Uber customers who live in Denver may notice something strange when they open the company's app today: a small train car with the word "transit" next to it, on top of the list of usual ride options. A quick tap produces a list of bus or train routes, as well as the expected fare and end-to-end directions. It is the first example of Uber's many years of effort to integrate public transport options in his app.
According to the company's transit team, the goal is to discourage people from using their personal vehicles by offering more transport options, whether it's a bike, scooter or now, a bus or train. It is no secret that Uber the & # 39; One Ring & # 39; want to be transported, the app that brings all other modes together and binds them in the dark.
This happens at a time when Uber is confronted with increasing criticism of its negative effects on public transport throughout the country. The declining bus ride and metrorhythm is linked to the rise of Uber's popularity in dozens of cities. The company hopes to suppress this criticism by offering transit equality in its app.
"We have to prepare transit for the future and make it the most competitive way to relocate, because we want to see that", says Andrew Salzberg, Uber & # 39; s head of transport policy and research. "We are so convinced that transit is in fact the best way to travel around in many cities that we want to place in our app as a driver's proposal."
This theory will first be tested in Denver. Uber drivers in Denver will now see real-time bus and train information when they open the app, courtesy of transit data firm Moovit. And in a few weeks they can even buy train tickets in the Uber app, thanks to a partnership with mobile ticketing company Masabi.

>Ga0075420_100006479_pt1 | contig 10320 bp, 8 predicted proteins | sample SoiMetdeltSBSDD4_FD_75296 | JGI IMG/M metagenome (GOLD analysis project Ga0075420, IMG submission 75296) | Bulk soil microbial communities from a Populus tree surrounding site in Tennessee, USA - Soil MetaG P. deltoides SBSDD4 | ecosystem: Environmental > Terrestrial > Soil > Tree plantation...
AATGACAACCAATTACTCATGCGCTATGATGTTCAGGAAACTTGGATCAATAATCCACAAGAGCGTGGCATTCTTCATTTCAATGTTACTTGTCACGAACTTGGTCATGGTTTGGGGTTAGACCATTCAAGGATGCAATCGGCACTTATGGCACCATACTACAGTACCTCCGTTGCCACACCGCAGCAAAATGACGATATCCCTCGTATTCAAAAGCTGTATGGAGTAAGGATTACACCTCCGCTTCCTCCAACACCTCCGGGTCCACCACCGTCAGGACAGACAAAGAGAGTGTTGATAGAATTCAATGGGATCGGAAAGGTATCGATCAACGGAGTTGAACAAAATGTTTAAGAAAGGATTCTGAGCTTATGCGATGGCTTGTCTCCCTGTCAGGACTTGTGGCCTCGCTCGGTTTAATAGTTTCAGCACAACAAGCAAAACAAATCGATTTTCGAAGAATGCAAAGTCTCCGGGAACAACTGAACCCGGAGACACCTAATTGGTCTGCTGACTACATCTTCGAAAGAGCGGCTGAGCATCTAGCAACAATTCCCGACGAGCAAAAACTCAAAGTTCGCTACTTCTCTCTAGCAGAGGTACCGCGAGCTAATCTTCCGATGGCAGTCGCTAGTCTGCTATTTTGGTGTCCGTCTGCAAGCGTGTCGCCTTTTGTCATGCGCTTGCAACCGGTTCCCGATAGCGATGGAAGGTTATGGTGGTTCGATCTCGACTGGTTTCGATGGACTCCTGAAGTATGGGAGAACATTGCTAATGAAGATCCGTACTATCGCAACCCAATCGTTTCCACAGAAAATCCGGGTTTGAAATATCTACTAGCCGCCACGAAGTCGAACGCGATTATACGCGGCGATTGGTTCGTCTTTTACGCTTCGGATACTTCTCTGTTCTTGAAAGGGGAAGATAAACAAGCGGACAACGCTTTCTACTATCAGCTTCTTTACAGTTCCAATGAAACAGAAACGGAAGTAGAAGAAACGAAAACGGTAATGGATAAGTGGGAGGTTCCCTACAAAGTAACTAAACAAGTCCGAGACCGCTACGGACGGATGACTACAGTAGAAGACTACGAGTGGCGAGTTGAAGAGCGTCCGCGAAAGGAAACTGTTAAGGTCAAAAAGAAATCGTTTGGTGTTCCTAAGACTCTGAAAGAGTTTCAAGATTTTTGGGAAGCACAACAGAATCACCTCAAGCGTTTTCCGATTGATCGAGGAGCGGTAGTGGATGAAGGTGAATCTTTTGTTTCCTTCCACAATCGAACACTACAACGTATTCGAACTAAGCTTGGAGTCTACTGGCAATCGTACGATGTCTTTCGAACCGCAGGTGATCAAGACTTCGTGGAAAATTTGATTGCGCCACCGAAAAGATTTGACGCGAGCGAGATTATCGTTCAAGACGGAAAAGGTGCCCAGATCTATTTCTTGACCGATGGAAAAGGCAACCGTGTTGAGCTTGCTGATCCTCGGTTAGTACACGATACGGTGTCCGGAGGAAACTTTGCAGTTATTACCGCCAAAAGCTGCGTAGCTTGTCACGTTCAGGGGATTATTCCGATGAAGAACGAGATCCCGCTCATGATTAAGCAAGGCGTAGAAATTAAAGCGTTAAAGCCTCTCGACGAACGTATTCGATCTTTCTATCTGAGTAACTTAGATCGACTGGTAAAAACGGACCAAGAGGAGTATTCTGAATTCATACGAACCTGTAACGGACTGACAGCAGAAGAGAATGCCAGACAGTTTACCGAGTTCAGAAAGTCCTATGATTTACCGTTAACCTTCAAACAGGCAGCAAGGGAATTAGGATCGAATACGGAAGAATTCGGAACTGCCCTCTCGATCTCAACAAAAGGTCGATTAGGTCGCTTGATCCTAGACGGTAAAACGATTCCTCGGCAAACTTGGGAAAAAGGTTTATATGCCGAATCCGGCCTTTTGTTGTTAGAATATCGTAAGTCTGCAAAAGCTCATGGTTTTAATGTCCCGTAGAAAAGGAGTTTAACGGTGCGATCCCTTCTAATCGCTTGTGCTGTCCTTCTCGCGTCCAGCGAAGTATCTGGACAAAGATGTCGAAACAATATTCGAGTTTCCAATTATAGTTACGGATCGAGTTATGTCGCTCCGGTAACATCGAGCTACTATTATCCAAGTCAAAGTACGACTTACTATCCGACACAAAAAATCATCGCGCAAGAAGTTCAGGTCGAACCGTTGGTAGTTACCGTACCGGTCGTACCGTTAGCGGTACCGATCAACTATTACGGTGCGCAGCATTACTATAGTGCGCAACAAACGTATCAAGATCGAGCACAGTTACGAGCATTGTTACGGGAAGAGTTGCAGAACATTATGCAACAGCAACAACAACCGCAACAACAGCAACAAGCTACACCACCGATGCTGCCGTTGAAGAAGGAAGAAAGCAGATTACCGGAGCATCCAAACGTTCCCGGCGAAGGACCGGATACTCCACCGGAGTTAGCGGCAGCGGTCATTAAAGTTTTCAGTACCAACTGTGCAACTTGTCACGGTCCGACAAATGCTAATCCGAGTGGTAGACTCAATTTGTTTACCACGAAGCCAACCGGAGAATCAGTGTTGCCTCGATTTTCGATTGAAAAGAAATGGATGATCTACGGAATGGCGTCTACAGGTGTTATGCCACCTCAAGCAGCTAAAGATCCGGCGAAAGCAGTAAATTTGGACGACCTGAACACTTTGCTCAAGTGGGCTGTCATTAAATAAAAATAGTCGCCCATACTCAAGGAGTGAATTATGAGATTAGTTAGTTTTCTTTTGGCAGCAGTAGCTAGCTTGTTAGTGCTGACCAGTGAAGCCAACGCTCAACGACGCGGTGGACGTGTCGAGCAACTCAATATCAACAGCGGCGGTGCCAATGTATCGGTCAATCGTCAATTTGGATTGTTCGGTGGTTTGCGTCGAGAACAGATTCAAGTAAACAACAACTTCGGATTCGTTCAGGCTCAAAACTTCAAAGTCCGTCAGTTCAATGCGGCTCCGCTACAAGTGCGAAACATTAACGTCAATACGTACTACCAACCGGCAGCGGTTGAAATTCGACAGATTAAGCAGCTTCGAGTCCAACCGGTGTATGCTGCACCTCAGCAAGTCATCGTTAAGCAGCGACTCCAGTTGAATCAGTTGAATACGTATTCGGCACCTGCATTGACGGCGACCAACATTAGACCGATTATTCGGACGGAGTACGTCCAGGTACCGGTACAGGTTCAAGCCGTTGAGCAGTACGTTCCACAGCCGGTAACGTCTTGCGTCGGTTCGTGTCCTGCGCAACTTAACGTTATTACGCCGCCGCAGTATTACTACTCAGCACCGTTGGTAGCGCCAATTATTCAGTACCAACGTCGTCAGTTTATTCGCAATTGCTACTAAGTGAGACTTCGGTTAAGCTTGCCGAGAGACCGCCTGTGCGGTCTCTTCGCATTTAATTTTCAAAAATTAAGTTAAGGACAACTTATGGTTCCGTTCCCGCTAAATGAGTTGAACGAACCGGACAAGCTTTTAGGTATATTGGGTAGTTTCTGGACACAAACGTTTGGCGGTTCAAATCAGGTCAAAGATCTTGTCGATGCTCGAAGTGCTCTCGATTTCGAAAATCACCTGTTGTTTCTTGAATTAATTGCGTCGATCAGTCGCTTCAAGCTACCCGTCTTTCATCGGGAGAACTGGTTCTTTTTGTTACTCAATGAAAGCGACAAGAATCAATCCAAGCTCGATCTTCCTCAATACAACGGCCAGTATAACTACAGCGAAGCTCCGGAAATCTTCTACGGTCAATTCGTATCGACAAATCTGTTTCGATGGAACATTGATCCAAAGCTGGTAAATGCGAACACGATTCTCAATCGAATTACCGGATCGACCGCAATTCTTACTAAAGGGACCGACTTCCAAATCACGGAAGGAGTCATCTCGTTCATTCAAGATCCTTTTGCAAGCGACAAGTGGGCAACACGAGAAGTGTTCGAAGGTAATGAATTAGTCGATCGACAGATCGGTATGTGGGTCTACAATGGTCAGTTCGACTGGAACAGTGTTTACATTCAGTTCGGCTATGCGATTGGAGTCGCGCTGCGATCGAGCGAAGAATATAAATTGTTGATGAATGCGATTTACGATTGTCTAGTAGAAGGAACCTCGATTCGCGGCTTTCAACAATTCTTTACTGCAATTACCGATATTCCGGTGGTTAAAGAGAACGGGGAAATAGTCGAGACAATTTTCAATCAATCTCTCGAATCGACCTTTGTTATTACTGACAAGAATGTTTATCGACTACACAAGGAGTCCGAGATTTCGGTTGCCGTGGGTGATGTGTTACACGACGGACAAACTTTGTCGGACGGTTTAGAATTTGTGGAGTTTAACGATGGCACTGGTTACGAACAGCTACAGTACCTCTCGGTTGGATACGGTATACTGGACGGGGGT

This could be a blessing for Denver, which struggled to keep pace with regional growth. Total transit journeys in the Denver region are increasing steadily. But while the population also increased, the city has poured millions of dollars into projects to expand the motorway. As long as Denver continues to build more car capacity, people will drive more and the region will receive less value from the investment in transit that it makes.
It is unclear whether the appearance of throughput options in the Uber app will greatly contribute to improving the Denver transit system, but it certainly does not hurt. Undoubtedly, it is unusual for the company to promote a transport option that does not specifically return money to its own treasury. But since he held the reins in 2017, Uber CEO Dara Khosrowshahi has been on a mission to reform Uber's reputation for breaking rules, especially as the company wants to move forward with the expected public offer later this year.
"We have a proud history of cannibalizing our own journeys with cheaper services," says Salzberg, referring to Uber X (cheaper than Uber Black), UberPool and then cycling and scooter rides. "If there is a cheaper, better way to get you to your destination, we want to easily find and use it for our drivers in the app."
Uber obviously benefits from the integration of public transport by training its drivers to use the app for all other apps claiming to be one-stop-shops for transport, such as Transit, Citymapper, various e-scooter apps and its main rival Lyft. "We do not want people to jump between different apps, which sometimes have different information than others," says David Reich, head of transit at Uber.
Finally, Uber hopes to start offering multimodal options, assuming that the company can convince customers to make more Uber trips to and from bus stops or train stations. And the addition of in-app ticketing is another potential source of income. Finding new ways to make money is crucial for Uber, a money earner, who said that it does not expect that it will be profitable for at least three years and that it faces increasing competition in the rides sector. "This is a starting point for us," Reich said.